On the 23rd day of June 1912, a great man who would go on to make great contributions was born in one of the affluent districts of London, known as Maida Vale. Born Alan Mathison Turing but popularly known as Turing, Turing was many things. He was a mathematician, computer scientist, logician, cryptanalyst, philosopher, and theoretical biologist.
Turing was highly influential in the development of theoretical computer science, providing a formalisation of the concepts of algorithm and computation with the Turing machine, which can be considered a model of a general-purpose computer. He is widely considered to be the father of theoretical computer science and artificial intelligence and the movie The Imitation Game is based on his character.
He is also the one that the UK government chose to name its global study and work programme after.
What is the Turing Scheme?
The Turing Scheme is the government’s global programme to provide funding for international opportunities in education and training across the world. It supports the UK by providing an opportunity for UK organisations from the higher education, further education, vocational education and training and schools sectors to offer their students, learners and pupils to partake in valuable study or work experiences abroad.
The Turing Scheme was brought in to replace the Erasmus programme because as a result of the UK leaving the EU it was no longer a participant in the programme.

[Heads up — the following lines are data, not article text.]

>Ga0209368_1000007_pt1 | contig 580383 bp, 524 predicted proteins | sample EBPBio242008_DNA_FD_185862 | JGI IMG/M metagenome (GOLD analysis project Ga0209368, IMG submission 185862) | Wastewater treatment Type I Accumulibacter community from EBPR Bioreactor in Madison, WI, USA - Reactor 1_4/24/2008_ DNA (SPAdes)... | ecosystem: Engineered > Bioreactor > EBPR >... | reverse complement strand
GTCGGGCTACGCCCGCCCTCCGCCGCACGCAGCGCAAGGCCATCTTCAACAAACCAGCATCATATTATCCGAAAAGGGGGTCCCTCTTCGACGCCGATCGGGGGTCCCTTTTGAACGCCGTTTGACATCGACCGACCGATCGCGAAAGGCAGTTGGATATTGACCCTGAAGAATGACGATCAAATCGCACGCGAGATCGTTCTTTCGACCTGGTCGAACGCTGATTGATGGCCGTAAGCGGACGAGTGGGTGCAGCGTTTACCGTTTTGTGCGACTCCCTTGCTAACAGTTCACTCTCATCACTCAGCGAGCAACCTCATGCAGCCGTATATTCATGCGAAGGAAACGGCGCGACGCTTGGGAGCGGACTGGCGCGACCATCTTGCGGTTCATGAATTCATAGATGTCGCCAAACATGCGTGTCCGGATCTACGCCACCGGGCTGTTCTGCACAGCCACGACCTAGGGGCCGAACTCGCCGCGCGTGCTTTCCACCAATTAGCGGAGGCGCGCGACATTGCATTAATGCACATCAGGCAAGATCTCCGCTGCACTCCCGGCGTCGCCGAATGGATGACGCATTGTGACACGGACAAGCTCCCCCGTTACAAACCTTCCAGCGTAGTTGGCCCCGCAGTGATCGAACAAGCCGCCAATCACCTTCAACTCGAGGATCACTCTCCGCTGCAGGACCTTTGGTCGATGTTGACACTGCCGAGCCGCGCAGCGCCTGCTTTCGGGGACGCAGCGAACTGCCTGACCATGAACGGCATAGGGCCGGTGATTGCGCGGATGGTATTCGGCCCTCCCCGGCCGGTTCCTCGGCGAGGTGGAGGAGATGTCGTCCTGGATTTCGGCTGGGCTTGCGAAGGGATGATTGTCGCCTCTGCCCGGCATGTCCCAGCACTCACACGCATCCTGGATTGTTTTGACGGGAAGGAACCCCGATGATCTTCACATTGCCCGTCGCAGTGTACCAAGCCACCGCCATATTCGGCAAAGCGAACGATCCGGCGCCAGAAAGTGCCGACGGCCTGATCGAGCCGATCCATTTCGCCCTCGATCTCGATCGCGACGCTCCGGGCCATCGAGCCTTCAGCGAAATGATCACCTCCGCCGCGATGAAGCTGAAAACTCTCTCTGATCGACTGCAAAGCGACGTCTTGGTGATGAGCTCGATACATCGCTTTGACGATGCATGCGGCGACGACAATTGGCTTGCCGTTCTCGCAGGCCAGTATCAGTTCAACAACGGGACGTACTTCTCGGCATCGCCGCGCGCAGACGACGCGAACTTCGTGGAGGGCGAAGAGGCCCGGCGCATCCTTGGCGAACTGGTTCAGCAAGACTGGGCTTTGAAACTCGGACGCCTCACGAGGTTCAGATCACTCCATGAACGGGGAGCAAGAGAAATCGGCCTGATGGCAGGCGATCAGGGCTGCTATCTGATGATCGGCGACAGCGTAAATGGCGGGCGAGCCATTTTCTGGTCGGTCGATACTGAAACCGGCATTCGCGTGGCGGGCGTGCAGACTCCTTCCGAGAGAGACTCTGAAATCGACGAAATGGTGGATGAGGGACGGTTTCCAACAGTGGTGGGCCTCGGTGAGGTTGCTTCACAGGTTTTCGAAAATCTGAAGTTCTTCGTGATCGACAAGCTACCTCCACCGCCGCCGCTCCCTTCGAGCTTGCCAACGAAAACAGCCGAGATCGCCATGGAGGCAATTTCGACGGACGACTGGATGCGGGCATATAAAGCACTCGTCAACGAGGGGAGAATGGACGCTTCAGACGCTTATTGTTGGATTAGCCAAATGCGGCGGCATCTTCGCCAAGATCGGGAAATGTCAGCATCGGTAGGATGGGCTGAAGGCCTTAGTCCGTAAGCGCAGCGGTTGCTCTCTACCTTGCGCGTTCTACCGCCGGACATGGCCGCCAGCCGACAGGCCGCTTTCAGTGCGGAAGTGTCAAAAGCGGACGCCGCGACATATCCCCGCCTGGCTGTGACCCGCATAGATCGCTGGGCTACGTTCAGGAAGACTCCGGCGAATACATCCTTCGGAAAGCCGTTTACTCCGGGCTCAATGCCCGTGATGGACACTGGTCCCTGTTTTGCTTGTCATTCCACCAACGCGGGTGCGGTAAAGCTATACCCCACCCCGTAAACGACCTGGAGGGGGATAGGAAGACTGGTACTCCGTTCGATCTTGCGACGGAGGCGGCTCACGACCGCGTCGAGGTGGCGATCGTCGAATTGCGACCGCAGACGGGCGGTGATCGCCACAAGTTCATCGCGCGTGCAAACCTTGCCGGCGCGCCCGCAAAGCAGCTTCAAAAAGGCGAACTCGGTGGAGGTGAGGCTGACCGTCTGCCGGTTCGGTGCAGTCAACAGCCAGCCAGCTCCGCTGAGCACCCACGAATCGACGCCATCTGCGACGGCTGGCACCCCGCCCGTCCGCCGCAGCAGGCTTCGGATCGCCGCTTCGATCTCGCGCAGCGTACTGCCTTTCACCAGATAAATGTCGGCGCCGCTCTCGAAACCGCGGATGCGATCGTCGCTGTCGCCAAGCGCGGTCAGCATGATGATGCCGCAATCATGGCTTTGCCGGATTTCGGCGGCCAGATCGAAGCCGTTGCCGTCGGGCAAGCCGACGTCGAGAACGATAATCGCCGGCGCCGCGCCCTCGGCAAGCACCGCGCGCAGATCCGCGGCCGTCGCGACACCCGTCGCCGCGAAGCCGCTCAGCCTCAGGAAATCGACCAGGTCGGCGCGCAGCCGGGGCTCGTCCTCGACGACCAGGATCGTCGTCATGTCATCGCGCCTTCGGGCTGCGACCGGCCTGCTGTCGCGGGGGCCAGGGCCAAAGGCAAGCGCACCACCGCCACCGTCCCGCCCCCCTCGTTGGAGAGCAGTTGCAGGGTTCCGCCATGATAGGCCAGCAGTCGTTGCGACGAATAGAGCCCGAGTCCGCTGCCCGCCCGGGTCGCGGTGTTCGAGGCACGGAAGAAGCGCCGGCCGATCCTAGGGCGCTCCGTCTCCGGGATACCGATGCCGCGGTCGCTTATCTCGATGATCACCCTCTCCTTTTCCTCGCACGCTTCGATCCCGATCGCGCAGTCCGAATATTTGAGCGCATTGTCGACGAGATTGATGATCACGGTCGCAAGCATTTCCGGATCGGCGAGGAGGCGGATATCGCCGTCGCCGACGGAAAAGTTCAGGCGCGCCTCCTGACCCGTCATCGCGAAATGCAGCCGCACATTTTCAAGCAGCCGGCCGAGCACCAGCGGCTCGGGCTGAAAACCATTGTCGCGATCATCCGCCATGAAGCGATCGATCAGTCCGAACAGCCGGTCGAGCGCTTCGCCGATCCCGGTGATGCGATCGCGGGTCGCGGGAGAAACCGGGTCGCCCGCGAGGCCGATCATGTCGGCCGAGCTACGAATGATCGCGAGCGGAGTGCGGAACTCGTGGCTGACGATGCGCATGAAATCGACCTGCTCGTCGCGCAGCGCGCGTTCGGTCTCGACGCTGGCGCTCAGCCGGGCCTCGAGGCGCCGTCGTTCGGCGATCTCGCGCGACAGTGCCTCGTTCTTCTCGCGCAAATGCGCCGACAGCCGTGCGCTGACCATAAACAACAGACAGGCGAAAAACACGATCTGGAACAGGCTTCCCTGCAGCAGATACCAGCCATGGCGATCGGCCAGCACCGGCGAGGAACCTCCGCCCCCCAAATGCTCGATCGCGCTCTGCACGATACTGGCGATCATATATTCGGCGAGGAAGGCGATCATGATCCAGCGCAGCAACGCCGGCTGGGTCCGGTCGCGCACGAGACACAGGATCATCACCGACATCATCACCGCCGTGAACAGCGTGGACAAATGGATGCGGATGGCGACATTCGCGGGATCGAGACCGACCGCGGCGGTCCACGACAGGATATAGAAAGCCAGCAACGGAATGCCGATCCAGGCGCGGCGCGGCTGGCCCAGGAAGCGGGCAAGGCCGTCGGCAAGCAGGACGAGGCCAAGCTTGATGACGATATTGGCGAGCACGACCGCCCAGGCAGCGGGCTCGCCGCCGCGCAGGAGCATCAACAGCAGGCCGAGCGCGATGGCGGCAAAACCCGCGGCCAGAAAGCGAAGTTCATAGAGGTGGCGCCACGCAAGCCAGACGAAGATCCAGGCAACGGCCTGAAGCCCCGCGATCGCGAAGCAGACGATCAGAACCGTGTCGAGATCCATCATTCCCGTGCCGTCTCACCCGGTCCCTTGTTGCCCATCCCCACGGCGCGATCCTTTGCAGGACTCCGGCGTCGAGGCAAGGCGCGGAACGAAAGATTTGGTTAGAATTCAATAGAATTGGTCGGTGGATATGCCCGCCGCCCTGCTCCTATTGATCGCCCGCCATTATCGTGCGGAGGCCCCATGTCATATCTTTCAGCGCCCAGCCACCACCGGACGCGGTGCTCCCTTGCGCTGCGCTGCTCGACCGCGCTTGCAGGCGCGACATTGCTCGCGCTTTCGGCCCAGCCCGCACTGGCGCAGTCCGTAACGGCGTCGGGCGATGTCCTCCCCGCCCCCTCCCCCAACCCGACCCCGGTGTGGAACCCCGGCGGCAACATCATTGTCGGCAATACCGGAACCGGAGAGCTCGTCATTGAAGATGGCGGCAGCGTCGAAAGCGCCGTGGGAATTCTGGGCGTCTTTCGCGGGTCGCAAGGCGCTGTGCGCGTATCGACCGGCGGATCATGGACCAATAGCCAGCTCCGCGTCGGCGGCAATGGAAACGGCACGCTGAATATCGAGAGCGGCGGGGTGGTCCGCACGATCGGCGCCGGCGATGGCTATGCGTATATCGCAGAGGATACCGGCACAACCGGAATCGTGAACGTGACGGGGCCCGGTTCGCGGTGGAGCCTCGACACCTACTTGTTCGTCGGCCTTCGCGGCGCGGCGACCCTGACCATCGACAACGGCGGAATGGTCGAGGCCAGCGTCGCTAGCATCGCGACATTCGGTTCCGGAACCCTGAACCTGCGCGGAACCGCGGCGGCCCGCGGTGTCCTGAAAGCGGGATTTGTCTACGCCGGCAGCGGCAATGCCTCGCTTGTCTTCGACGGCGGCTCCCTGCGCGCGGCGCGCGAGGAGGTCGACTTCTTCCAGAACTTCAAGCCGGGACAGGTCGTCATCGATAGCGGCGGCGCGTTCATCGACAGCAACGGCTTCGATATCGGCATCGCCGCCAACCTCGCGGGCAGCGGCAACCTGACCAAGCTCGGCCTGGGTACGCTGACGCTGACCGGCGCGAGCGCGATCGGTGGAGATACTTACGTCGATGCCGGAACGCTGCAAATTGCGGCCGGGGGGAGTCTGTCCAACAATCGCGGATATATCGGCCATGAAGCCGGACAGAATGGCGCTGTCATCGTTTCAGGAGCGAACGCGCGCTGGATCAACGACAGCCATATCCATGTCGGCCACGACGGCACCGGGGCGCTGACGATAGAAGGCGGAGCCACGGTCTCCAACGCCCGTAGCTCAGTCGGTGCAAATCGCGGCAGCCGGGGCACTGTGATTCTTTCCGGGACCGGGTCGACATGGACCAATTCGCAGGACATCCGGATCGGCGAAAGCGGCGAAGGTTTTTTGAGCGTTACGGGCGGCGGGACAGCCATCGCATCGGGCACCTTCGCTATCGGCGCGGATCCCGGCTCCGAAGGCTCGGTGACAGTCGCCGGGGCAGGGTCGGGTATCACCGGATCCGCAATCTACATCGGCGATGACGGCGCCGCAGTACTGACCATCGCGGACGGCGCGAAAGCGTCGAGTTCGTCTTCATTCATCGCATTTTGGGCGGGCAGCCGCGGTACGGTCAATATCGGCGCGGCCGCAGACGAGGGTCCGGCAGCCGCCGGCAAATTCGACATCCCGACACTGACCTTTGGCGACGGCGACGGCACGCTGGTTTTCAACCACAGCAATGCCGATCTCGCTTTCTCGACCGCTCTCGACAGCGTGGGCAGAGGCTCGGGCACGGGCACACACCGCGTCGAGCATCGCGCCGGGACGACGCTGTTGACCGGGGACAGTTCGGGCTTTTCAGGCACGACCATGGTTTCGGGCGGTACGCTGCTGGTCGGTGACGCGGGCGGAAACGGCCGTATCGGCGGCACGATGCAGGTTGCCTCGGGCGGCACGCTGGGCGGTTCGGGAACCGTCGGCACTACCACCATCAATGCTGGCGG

The new scheme will provide funding for more than 41,000 students in study and work placements across the world during the 2021-22 academic year. Funding for the scheme is now confirmed for the next three years to 2024-25.
How does the Turing Scheme work?
Schools, colleges, and universities across the UK can apply for government funding. If successful, they are then able to provide their students with funding to support study and work placements abroad. For 2021-22, funding is being provided for more than 28,000 higher education placements, more than 6,000 further education and vocational education and training placements, and more than 5,000 school placements, in over 150 destinations across the globe.
Who is Eligible for the Turing Scheme?
The first thing you ought to know is that the scheme is open to students of all nationalities. Your placement must last for a minimum of 4 weeks and can last up to 12 months. Those who are eligible include:
- Higher education students: University students are provided with the opportunity of studying at another university or gaining valuable international work experience through a traineeship in an organisation abroad, across the world.
- Apprentices and learners in further education (FE) and vocational education and training (VET) can take part in short or long-term traineeships abroad, or learn at a partner FE or VET provider.
- Recent university graduates and VET graduates (including former apprentices) can carry out a traineeship abroad within 12 months of graduating.
- Those not in permanent education or training: For example, people who are re-training or upskilling through a college or school can take part in a traineeship abroad.
- School pupils: School pupils can take part by studying abroad in a partner school or organisation on short and long-term placements. Short-term placements are for pupils of any age, but pupils must be accompanied by school staff. Long-term placements are open to pupils aged at least 14.
Why Take Part in the Turing Scheme?
Free funding! This should be enough reason to run towards this programme.
Furthermore, studying abroad is a fantastic opportunity to broaden your horizons and gain valuable skills and experience which will look great on your CV and offer further growth opportunities for you.
The Turing Scheme funding?